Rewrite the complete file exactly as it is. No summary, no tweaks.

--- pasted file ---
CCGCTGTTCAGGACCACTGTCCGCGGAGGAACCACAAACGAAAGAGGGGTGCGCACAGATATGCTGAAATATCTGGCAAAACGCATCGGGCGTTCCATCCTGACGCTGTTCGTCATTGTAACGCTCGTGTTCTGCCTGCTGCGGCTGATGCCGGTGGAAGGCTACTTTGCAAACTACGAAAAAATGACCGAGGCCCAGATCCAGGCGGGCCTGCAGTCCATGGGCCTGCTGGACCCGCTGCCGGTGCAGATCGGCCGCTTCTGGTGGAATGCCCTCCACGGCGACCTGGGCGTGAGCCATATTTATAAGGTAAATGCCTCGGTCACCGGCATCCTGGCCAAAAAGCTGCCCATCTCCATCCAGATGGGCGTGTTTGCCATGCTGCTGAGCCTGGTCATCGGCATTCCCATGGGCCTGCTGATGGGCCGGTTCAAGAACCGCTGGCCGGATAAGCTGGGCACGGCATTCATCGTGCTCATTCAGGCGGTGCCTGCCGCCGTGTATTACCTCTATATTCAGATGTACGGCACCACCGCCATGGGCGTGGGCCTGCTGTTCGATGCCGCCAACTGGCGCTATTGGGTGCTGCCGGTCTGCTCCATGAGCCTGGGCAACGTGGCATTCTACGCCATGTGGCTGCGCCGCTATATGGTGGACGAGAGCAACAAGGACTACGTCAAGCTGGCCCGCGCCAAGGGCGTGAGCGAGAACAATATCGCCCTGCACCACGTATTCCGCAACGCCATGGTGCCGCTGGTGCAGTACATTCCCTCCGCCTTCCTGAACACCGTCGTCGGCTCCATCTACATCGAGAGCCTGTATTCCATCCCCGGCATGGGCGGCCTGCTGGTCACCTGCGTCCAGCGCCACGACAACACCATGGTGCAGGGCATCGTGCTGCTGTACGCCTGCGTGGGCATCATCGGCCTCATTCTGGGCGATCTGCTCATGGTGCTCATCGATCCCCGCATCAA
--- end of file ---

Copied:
CCGCTGTTCAGGACCACTGTCCGCGGAGGAACCACAAACGAAAGAGGGGTGCGCACAGATATGCTGAAATATCTGGCAAAACGCATCGGGCGTTCCATCCTGACGCTGTTCGTCATTGTAACGCTCGTGTTCTGCCTGCTGCGGCTGATGCCGGTGGAAGGCTACTTTGCAAACTACGAAAAAATGACCGAGGCCCAGATCCAGGCGGGCCTGCAGTCCATGGGCCTGCTGGACCCGCTGCCGGTGCAGATCGGCCGCTTCTGGTGGAATGCCCTCCACGGCGACCTGGGCGTGAGCCATATTTATAAGGTAAATGCCTCGGTCACCGGCATCCTGGCCAAAAAGCTGCCCATCTCCATCCAGATGGGCGTGTTTGCCATGCTGCTGAGCCTGGTCATCGGCATTCCCATGGGCCTGCTGATGGGCCGGTTCAAGAACCGCTGGCCGGATAAGCTGGGCACGGCATTCATCGTGCTCATTCAGGCGGTGCCTGCCGCCGTGTATTACCTCTATATTCAGATGTACGGCACCACCGCCATGGGCGTGGGCCTGCTGTTCGATGCCGCCAACTGGCGCTATTGGGTGCTGCCGGTCTGCTCCATGAGCCTGGGCAACGTGGCATTCTACGCCATGTGGCTGCGCCGCTATATGGTGGACGAGAGCAACAAGGACTACGTCAAGCTGGCCCGCGCCAAGGGCGTGAGCGAGAACAATATCGCCCTGCACCACGTATTCCGCAACGCCATGGTGCCGCTGGTGCAGTACATTCCCTCCGCCTTCCTGAACACCGTCGTCGGCTCCATCTACATCGAGAGCCTGTATTCCATCCCCGGCATGGGCGGCCTGCTGGTCACCTGCGTCCAGCGCCACGACAACACCATGGTGCAGGGCATCGTGCTGCTGTACGCCTGCGTGGGCATCATCGGCCTCATTCTGGGCGATCTGCTCATGGTGCTCATCGATCCCCGCATCAA